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Grape - Fall Content

B.E.V. NY   •   BUSINESS MANAGEMENT   •   CULTURAL PRACTICES   •   IPM   •   VINE NUTRITION AND SOILS


2-years Pre-plant · Replanting Existing Vineyard Sites

Are there any special considerations for tearing out an old vineyard and planting a new one?

Studies have shown that replanting grapevines in soil previously planted to grapes tend not to thrive, or they rapidly decline over time. Although many factors have been determined to cause this lack of vigor, it is important to remember that to reduce the likelihood of these problems, growers may need to pull out the existing vines and allow the land to lie fallow - with a cover crop, say, rye or alfalfa - for one, preferably two, years prior to planting. Otherwise, note that posts and wires can be reused in replanted vineyards, and additional preparation can be completed as described in the Site Preparation page.

Steps to Mitigate Replant Issues

  • Soil testing. This is a common theme in grape production; for most questions regarding vine health and vigor, extension agents always ask first, "Have you done any soil testing?" Obtaining a complete soil test will enable you to know what amendments the soil needs. Applying soil amendments before a trellis is installed is far easier than trying to find equipment that will fit between rows AND spread the material effectively.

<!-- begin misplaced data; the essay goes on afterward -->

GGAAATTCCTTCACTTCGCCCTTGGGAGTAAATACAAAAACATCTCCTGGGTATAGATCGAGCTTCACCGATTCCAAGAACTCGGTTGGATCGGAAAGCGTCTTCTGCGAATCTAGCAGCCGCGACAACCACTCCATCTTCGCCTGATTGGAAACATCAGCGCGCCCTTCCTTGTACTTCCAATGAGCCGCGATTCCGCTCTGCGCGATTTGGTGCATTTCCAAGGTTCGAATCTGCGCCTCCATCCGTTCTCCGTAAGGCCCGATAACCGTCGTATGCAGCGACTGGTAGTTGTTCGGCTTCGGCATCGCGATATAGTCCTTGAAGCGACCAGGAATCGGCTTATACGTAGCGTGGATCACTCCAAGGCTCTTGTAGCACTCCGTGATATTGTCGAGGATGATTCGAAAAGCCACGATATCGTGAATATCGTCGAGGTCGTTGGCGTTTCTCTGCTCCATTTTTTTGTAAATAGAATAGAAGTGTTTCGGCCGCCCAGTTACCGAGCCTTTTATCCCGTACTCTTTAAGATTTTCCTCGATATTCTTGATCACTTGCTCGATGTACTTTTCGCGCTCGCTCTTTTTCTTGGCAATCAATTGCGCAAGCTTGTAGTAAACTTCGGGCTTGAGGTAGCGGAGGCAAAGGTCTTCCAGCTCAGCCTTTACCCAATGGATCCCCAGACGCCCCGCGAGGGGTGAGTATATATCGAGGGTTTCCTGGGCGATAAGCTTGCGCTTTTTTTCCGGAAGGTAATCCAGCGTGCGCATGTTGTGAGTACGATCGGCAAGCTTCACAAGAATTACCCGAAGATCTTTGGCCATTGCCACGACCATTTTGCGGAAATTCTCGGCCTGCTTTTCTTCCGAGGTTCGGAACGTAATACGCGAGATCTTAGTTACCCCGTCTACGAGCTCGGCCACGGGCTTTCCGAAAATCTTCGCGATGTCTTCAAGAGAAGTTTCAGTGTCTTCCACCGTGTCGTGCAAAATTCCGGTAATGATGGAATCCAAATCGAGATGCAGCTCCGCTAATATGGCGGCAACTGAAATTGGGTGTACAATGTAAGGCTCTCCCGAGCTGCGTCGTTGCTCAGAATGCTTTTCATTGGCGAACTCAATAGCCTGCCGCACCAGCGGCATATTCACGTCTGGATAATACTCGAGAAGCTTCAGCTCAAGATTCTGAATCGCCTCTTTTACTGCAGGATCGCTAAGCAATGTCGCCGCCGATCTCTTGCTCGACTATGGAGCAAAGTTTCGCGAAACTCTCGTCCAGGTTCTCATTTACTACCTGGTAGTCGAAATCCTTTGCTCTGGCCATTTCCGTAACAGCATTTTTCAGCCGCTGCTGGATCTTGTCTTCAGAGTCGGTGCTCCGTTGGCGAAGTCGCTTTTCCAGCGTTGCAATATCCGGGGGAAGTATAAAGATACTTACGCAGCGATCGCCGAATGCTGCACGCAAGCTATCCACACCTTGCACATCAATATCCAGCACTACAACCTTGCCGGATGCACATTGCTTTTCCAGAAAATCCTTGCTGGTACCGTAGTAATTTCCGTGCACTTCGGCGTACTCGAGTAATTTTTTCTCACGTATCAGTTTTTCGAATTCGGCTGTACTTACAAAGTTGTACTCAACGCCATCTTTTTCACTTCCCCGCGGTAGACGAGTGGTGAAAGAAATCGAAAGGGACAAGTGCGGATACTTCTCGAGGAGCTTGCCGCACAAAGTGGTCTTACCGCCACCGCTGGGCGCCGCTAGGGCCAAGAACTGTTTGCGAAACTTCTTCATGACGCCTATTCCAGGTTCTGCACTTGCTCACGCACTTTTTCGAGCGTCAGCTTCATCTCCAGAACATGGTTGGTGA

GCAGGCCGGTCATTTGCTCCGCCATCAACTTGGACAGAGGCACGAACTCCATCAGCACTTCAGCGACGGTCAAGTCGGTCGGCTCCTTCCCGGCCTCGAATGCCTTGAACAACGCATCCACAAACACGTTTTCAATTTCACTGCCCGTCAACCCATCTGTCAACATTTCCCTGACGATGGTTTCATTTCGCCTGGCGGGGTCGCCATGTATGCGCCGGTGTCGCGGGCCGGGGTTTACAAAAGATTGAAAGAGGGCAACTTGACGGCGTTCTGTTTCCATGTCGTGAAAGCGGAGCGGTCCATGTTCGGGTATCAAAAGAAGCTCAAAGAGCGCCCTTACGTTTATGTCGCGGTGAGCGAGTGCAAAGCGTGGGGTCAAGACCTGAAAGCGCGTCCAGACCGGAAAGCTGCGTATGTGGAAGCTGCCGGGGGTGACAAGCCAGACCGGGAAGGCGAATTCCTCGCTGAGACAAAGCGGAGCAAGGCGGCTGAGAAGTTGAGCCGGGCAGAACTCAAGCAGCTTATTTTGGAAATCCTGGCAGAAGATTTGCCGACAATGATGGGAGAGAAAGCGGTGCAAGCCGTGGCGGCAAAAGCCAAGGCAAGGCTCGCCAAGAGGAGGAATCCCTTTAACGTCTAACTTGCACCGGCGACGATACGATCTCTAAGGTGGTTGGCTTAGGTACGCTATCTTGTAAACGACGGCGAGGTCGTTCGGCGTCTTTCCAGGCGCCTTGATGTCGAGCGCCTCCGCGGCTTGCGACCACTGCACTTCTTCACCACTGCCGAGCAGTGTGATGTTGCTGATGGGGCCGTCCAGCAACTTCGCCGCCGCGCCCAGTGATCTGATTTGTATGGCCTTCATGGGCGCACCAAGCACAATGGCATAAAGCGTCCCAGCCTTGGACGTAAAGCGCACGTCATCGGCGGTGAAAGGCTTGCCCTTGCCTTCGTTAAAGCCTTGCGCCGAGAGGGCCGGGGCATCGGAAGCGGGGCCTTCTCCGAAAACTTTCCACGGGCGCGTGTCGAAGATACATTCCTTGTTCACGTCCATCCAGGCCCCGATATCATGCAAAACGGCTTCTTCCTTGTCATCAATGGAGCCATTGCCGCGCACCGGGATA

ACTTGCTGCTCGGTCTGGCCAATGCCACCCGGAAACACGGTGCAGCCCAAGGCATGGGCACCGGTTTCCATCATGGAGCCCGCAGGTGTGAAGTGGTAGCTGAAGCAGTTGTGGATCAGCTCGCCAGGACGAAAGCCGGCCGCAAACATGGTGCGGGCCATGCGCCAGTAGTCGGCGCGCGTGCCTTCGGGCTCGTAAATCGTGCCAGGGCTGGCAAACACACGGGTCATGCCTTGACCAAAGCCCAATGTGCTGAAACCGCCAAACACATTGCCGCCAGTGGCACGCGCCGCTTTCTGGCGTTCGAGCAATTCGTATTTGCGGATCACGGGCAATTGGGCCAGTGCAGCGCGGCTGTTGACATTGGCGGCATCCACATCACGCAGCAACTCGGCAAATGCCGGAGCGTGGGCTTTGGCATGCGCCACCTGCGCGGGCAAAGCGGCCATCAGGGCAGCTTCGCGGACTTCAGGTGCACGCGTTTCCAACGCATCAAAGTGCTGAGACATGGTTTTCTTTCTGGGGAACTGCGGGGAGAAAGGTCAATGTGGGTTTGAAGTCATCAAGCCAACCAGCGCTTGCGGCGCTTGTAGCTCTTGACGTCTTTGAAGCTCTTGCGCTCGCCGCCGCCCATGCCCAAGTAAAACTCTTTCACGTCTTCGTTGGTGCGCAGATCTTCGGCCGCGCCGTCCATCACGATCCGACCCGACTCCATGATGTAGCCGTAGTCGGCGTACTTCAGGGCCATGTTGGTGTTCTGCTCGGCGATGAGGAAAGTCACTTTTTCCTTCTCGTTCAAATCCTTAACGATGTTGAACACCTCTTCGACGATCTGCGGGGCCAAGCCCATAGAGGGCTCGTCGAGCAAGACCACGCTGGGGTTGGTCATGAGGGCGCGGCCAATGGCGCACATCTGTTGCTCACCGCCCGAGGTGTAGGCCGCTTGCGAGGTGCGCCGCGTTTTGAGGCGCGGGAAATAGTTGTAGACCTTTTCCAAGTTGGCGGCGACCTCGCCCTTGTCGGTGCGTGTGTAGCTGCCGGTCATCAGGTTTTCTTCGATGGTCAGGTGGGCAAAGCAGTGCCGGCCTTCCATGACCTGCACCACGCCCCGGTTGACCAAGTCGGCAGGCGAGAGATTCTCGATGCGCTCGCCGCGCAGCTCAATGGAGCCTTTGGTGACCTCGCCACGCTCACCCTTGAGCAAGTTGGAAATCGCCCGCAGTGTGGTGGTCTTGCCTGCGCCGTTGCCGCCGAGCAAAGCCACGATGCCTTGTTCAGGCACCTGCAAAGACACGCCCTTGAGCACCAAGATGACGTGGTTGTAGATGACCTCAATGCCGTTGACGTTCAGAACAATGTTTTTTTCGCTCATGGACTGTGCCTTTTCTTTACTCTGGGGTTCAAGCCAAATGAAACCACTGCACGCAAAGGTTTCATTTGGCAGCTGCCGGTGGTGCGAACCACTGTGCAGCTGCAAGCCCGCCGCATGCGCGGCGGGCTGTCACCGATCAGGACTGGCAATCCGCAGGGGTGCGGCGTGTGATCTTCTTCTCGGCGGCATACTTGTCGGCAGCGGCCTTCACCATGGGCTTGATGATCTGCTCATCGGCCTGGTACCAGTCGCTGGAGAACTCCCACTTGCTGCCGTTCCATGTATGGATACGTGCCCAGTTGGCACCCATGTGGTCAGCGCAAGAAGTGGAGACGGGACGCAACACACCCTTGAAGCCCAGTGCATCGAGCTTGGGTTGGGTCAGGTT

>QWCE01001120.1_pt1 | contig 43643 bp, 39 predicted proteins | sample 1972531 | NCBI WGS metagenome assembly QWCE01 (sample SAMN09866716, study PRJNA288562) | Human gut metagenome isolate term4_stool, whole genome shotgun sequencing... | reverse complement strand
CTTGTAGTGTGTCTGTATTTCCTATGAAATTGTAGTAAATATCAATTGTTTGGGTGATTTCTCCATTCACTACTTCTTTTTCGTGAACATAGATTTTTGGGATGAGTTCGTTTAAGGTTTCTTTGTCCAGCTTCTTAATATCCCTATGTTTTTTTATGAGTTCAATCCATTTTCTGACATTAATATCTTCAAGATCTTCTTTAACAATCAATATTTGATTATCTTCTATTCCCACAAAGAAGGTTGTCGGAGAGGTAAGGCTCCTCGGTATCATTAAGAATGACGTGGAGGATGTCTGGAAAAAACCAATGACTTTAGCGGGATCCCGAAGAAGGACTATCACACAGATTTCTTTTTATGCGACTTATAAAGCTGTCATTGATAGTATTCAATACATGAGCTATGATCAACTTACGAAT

• A local extension educator can provide growers with information on soil testing and recommendations based on test results.
  • Herbicide history. Some herbicides - such as 2,4 D, glyphosate, etc. - can have residual activities and negatively affect vines in the year subsequent to their applications.
  • Plant a cover crop for 1 to 2 years prior to planting of vineyard. A cover crop can increase soil organic matter and improve nutrient availability to vines.
  • Compost. Some studies in plant disease control have demonstrated that composts can have disease-suppression effects in disease-infested soils. Growers may want to consider compost application during replanting of vineyard sites.

Content by:

Dr. Jodi Creasap Gee
Viticulture Extension Educator
Lake Erie Regional Grape Program


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